Riding the Rails of Sexy Fun
The Subways Young For Eternity prompts some immediate comparisons to Nirvana-invoking garage group The Vines. The songs utilize a nice variety of styles. 60s folk rock (“Mary”), thrash punk (“Holiday”) and acoustic pop (“No Goodbyes”) are only a few of the genres present on this album similar to either Vines full length. There’s even comparable references to the sun: “I know that you will be the one / who leads me right into the sun” (The Subways) and “I want to get free / I want to get free / ride into the sun” (The Vines). In spite of the similarities one quality helps push this trio past merely derivative results. Whereas main songwriter/singer/guitar player Craig Nicholls of The Vines was a bit of an unpredictable lunatic, singer/guitarist Billy Lunn (nâˆšÂ© Billy Morgan), drummer Josh Morgan (they’re brothers) and singer/bassist Charlotte Cooper (no relation) of The Subways are spitfire rock and roll energy and sex appeal.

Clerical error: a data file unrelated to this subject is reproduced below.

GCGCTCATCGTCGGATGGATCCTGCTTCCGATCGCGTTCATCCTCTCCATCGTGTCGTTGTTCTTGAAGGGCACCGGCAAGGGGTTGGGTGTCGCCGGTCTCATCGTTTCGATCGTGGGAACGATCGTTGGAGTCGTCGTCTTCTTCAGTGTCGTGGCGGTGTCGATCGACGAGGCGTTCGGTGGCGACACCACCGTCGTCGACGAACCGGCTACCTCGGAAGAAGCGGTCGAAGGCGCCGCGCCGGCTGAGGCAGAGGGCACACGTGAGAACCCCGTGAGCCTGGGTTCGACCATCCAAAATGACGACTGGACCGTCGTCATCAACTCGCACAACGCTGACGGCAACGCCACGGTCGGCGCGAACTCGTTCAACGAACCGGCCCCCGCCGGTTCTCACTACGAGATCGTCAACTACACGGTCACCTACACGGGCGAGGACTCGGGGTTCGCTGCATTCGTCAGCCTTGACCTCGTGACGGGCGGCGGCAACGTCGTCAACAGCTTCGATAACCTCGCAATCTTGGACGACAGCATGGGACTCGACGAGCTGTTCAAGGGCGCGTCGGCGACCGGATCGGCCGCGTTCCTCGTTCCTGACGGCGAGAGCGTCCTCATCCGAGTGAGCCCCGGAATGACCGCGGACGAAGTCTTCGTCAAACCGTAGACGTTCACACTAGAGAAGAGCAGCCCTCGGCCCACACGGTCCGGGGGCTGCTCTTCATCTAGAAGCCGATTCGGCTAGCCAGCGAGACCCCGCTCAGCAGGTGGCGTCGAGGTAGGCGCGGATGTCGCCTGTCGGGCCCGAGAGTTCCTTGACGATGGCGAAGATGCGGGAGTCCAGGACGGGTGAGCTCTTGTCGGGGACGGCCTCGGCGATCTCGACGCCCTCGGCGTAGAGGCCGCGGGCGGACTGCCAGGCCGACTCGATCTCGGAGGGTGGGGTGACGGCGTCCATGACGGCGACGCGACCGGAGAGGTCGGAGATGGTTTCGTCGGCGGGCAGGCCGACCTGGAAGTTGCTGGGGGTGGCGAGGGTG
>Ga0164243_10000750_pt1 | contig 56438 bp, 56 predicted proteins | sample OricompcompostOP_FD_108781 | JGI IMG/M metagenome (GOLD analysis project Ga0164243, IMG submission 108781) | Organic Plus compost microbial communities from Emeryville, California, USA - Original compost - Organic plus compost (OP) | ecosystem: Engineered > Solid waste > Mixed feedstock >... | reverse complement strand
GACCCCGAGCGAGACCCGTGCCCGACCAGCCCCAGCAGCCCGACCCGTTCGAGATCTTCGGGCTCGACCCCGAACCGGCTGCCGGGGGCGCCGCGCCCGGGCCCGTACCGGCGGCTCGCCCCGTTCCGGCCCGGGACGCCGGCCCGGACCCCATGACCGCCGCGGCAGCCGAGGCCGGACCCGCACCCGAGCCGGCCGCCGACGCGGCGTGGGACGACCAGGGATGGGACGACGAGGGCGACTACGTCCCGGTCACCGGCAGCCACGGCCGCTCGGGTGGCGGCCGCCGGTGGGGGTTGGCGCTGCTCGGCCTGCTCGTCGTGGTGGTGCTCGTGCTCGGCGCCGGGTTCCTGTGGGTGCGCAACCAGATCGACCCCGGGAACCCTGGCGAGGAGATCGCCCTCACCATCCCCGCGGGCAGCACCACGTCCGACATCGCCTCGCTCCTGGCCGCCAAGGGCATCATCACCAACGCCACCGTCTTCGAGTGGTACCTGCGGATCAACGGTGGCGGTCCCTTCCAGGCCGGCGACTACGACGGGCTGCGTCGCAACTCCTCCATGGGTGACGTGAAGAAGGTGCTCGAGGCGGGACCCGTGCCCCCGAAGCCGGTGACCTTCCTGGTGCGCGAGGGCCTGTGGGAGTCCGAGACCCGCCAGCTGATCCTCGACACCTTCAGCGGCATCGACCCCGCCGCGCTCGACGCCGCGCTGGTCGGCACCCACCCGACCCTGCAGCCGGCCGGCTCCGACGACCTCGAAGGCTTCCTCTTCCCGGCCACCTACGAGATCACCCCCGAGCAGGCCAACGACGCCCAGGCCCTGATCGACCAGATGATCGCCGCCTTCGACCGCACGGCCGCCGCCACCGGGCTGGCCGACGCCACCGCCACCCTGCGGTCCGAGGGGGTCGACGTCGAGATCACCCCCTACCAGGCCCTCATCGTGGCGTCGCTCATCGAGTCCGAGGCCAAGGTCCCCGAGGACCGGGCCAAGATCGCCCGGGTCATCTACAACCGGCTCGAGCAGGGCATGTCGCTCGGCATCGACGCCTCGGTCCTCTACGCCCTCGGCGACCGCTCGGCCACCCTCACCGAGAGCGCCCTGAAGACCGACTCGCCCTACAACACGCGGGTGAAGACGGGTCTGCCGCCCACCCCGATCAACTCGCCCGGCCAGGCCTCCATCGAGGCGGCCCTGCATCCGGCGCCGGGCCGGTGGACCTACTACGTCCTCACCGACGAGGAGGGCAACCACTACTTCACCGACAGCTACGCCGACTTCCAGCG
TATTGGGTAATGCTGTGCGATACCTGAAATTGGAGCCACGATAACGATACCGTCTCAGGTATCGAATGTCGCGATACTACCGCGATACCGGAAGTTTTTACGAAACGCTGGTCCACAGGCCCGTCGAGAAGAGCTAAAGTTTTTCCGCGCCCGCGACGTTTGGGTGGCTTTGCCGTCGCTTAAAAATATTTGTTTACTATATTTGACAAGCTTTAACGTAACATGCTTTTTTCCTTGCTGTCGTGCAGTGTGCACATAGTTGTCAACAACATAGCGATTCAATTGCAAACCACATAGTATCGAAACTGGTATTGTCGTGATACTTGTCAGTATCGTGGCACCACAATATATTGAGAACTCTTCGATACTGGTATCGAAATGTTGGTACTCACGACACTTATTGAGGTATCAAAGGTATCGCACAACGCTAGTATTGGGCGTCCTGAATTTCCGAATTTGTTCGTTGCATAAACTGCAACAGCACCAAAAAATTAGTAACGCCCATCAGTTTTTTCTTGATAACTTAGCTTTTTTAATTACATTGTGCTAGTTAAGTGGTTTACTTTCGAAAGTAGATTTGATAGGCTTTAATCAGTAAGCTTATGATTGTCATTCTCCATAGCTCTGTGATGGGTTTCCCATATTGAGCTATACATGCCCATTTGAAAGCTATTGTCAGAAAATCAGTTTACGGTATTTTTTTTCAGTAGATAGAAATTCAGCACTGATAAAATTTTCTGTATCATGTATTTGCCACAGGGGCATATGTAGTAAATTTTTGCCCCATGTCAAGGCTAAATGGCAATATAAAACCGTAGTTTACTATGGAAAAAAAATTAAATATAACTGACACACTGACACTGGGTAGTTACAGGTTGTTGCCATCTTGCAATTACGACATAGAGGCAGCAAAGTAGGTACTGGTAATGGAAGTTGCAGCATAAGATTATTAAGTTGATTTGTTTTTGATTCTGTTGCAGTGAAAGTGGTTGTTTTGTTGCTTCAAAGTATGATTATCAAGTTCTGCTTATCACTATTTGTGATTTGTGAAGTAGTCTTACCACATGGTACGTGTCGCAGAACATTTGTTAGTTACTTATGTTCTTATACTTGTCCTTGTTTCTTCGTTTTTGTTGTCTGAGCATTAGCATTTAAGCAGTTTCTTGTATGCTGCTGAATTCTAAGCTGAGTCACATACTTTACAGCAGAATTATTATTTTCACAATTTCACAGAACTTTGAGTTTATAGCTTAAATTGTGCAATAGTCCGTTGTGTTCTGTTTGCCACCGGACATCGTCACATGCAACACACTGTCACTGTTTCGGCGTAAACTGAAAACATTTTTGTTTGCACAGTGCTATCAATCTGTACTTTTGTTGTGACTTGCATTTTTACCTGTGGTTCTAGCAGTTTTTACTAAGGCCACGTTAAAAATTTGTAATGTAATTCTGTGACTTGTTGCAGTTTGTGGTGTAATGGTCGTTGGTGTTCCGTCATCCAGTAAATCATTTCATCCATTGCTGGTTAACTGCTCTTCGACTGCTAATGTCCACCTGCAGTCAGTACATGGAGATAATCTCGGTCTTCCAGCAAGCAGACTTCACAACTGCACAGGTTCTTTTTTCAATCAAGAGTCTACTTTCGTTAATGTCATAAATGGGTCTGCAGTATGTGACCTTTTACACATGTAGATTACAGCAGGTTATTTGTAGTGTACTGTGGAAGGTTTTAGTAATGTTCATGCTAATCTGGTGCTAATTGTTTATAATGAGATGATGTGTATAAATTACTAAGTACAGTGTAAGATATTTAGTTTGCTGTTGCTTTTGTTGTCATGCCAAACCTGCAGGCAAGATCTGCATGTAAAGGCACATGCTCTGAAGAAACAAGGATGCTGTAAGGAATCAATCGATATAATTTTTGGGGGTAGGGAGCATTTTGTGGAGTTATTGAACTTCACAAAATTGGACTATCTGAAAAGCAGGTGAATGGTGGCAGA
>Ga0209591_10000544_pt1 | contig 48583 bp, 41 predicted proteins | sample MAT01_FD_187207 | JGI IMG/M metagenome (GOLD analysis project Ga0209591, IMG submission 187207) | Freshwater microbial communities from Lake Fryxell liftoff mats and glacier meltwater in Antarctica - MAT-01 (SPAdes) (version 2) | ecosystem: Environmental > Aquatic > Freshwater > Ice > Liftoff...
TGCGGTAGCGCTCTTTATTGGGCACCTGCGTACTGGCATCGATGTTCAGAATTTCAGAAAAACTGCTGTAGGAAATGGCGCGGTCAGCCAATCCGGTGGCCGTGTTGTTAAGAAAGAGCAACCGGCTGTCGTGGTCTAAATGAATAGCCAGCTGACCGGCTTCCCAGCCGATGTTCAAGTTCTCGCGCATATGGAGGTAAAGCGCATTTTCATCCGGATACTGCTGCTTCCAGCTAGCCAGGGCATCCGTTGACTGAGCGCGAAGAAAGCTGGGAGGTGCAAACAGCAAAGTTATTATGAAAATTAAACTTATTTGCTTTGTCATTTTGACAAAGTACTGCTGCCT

From the clean electric guitar stabs of the rollicking “I Just Want To Hear What You Have Got To Say” to the stoned-out patient haze of “Lines Of Light” the band manages to sound both confident and cool without drifting into pretentious arrogance. Each song somehow finds a memorable foothold in each successive style begging for replay.
The thing that really helps set The Subways apart from countless “The” bands (and “The” Vines) are vocals from both Lunn and Cooper. The sweet female touch on “Oh Yeah,” “City Pavement” and the strongest track “Rock & Roll Queen” brings balance to the album. Danceable, rockin’ and sexy? Spin it a few more times and see if you can resist.